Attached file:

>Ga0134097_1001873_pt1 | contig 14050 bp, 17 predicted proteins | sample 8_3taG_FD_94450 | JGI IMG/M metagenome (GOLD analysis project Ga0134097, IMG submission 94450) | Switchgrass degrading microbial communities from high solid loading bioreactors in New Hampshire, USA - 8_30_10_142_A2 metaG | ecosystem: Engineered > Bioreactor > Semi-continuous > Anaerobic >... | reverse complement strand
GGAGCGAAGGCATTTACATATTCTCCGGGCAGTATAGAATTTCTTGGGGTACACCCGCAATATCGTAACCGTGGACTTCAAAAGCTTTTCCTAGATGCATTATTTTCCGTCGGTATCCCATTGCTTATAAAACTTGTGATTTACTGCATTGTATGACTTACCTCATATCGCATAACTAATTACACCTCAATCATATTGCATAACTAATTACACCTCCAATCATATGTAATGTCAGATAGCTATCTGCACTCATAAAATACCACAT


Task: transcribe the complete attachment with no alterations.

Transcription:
>Ga0134097_1001873_pt1 | contig 14050 bp, 17 predicted proteins | sample 8_3taG_FD_94450 | JGI IMG/M metagenome (GOLD analysis project Ga0134097, IMG submission 94450) | Switchgrass degrading microbial communities from high solid loading bioreactors in New Hampshire, USA - 8_30_10_142_A2 metaG | ecosystem: Engineered > Bioreactor > Semi-continuous > Anaerobic >... | reverse complement strand
GGAGCGAAGGCATTTACATATTCTCCGGGCAGTATAGAATTTCTTGGGGTACACCCGCAATATCGTAACCGTGGACTTCAAAAGCTTTTCCTAGATGCATTATTTTCCGTCGGTATCCCATTGCTTATAAAACTTGTGATTTACTGCATTGTATGACTTACCTCATATCGCATAACTAATTACACCTCAATCATATTGCATAACTAATTACACCTCCAATCATATGTAATGTCAGATAGCTATCTGCACTCATAAAATACCACAT